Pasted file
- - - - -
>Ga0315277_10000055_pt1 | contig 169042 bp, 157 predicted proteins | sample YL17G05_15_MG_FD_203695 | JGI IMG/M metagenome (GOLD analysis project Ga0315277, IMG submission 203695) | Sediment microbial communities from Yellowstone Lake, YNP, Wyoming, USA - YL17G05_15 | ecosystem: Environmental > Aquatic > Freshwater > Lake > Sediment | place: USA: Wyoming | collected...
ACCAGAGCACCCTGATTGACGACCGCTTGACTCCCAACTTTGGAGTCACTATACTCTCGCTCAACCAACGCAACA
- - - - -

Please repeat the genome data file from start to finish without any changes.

>Ga0315277_10000055_pt1 | contig 169042 bp, 157 predicted proteins | sample YL17G05_15_MG_FD_203695 | JGI IMG/M metagenome (GOLD analysis project Ga0315277, IMG submission 203695) | Sediment microbial communities from Yellowstone Lake, YNP, Wyoming, USA - YL17G05_15 | ecosystem: Environmental > Aquatic > Freshwater > Lake > Sediment | place: USA: Wyoming | collected...
ACCAGAGCACCCTGATTGACGACCGCTTGACTCCCAACTTTGGAGTCACTATACTCTCGCTCAACCAACGCAACA